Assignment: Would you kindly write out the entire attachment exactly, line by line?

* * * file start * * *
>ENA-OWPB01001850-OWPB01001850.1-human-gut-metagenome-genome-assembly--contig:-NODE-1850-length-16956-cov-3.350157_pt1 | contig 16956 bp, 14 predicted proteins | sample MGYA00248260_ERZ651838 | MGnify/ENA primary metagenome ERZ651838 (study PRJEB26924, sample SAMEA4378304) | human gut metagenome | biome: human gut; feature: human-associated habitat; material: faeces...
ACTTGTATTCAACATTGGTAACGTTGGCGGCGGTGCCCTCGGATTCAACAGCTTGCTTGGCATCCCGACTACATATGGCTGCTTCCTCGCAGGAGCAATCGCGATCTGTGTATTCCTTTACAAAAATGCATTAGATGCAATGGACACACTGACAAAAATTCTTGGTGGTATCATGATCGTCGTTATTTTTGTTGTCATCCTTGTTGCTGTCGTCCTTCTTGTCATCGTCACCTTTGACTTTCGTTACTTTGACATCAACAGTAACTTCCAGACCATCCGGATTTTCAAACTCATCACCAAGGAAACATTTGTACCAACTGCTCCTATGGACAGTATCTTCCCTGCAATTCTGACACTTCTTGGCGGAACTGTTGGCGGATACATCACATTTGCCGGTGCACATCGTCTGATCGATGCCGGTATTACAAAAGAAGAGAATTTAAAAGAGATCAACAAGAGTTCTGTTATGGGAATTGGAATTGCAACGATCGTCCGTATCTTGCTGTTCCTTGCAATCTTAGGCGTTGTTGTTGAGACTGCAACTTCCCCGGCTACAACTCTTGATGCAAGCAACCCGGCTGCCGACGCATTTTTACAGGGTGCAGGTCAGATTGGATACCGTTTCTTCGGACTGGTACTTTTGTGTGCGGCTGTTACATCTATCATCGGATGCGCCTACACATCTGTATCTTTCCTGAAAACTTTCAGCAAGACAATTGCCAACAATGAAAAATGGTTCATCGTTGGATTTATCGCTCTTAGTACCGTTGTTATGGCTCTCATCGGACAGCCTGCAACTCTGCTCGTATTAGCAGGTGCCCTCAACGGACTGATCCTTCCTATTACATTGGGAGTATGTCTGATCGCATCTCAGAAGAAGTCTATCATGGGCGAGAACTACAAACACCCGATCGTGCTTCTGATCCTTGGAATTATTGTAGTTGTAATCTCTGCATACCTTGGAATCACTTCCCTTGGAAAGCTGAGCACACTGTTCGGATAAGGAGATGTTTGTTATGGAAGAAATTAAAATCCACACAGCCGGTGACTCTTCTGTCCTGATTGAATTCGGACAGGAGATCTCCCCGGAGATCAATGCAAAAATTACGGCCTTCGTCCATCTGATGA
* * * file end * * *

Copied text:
>ENA-OWPB01001850-OWPB01001850.1-human-gut-metagenome-genome-assembly--contig:-NODE-1850-length-16956-cov-3.350157_pt1 | contig 16956 bp, 14 predicted proteins | sample MGYA00248260_ERZ651838 | MGnify/ENA primary metagenome ERZ651838 (study PRJEB26924, sample SAMEA4378304) | human gut metagenome | biome: human gut; feature: human-associated habitat; material: faeces...
ACTTGTATTCAACATTGGTAACGTTGGCGGCGGTGCCCTCGGATTCAACAGCTTGCTTGGCATCCCGACTACATATGGCTGCTTCCTCGCAGGAGCAATCGCGATCTGTGTATTCCTTTACAAAAATGCATTAGATGCAATGGACACACTGACAAAAATTCTTGGTGGTATCATGATCGTCGTTATTTTTGTTGTCATCCTTGTTGCTGTCGTCCTTCTTGTCATCGTCACCTTTGACTTTCGTTACTTTGACATCAACAGTAACTTCCAGACCATCCGGATTTTCAAACTCATCACCAAGGAAACATTTGTACCAACTGCTCCTATGGACAGTATCTTCCCTGCAATTCTGACACTTCTTGGCGGAACTGTTGGCGGATACATCACATTTGCCGGTGCACATCGTCTGATCGATGCCGGTATTACAAAAGAAGAGAATTTAAAAGAGATCAACAAGAGTTCTGTTATGGGAATTGGAATTGCAACGATCGTCCGTATCTTGCTGTTCCTTGCAATCTTAGGCGTTGTTGTTGAGACTGCAACTTCCCCGGCTACAACTCTTGATGCAAGCAACCCGGCTGCCGACGCATTTTTACAGGGTGCAGGTCAGATTGGATACCGTTTCTTCGGACTGGTACTTTTGTGTGCGGCTGTTACATCTATCATCGGATGCGCCTACACATCTGTATCTTTCCTGAAAACTTTCAGCAAGACAATTGCCAACAATGAAAAATGGTTCATCGTTGGATTTATCGCTCTTAGTACCGTTGTTATGGCTCTCATCGGACAGCCTGCAACTCTGCTCGTATTAGCAGGTGCCCTCAACGGACTGATCCTTCCTATTACATTGGGAGTATGTCTGATCGCATCTCAGAAGAAGTCTATCATGGGCGAGAACTACAAACACCCGATCGTGCTTCTGATCCTTGGAATTATTGTAGTTGTAATCTCTGCATACCTTGGAATCACTTCCCTTGGAAAGCTGAGCACACTGTTCGGATAAGGAGATGTTTGTTATGGAAGAAATTAAAATCCACACAGCCGGTGACTCTTCTGTCCTGATTGAATTCGGACAGGAGATCTCCCCGGAGATCAATGCAAAAATTACGGCCTTCGTCCATCTGATGA